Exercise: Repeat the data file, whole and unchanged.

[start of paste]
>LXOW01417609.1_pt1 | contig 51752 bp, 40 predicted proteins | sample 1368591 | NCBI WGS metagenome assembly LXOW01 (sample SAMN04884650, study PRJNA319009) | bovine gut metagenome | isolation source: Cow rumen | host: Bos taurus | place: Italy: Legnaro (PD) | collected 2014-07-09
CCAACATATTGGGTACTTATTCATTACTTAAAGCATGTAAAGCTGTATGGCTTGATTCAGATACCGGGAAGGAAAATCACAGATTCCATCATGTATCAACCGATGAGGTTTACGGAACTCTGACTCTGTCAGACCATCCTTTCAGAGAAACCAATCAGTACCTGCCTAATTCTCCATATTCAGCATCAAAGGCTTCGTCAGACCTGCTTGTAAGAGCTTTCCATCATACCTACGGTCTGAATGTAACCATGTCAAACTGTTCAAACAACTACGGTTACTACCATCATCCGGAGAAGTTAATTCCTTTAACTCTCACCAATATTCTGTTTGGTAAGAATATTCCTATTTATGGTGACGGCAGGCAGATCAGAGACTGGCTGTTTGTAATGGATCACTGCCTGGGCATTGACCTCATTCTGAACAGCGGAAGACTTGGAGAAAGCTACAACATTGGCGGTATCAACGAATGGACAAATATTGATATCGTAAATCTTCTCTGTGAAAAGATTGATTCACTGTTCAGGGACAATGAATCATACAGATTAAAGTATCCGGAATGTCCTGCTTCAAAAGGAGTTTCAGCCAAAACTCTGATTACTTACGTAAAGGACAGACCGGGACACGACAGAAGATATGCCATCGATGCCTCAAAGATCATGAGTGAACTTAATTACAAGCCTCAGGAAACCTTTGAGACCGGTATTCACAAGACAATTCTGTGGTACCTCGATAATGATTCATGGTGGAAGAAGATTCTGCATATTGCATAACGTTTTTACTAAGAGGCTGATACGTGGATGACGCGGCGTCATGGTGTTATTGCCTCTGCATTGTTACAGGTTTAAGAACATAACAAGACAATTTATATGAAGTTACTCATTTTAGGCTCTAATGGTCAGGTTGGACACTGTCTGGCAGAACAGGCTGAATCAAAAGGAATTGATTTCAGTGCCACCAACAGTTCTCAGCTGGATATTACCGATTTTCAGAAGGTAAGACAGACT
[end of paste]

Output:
>LXOW01417609.1_pt1 | contig 51752 bp, 40 predicted proteins | sample 1368591 | NCBI WGS metagenome assembly LXOW01 (sample SAMN04884650, study PRJNA319009) | bovine gut metagenome | isolation source: Cow rumen | host: Bos taurus | place: Italy: Legnaro (PD) | collected 2014-07-09
CCAACATATTGGGTACTTATTCATTACTTAAAGCATGTAAAGCTGTATGGCTTGATTCAGATACCGGGAAGGAAAATCACAGATTCCATCATGTATCAACCGATGAGGTTTACGGAACTCTGACTCTGTCAGACCATCCTTTCAGAGAAACCAATCAGTACCTGCCTAATTCTCCATATTCAGCATCAAAGGCTTCGTCAGACCTGCTTGTAAGAGCTTTCCATCATACCTACGGTCTGAATGTAACCATGTCAAACTGTTCAAACAACTACGGTTACTACCATCATCCGGAGAAGTTAATTCCTTTAACTCTCACCAATATTCTGTTTGGTAAGAATATTCCTATTTATGGTGACGGCAGGCAGATCAGAGACTGGCTGTTTGTAATGGATCACTGCCTGGGCATTGACCTCATTCTGAACAGCGGAAGACTTGGAGAAAGCTACAACATTGGCGGTATCAACGAATGGACAAATATTGATATCGTAAATCTTCTCTGTGAAAAGATTGATTCACTGTTCAGGGACAATGAATCATACAGATTAAAGTATCCGGAATGTCCTGCTTCAAAAGGAGTTTCAGCCAAAACTCTGATTACTTACGTAAAGGACAGACCGGGACACGACAGAAGATATGCCATCGATGCCTCAAAGATCATGAGTGAACTTAATTACAAGCCTCAGGAAACCTTTGAGACCGGTATTCACAAGACAATTCTGTGGTACCTCGATAATGATTCATGGTGGAAGAAGATTCTGCATATTGCATAACGTTTTTACTAAGAGGCTGATACGTGGATGACGCGGCGTCATGGTGTTATTGCCTCTGCATTGTTACAGGTTTAAGAACATAACAAGACAATTTATATGAAGTTACTCATTTTAGGCTCTAATGGTCAGGTTGGACACTGTCTGGCAGAACAGGCTGAATCAAAAGGAATTGATTTCAGTGCCACCAACAGTTCTCAGCTGGATATTACCGATTTTCAGAAGGTAAGACAGACT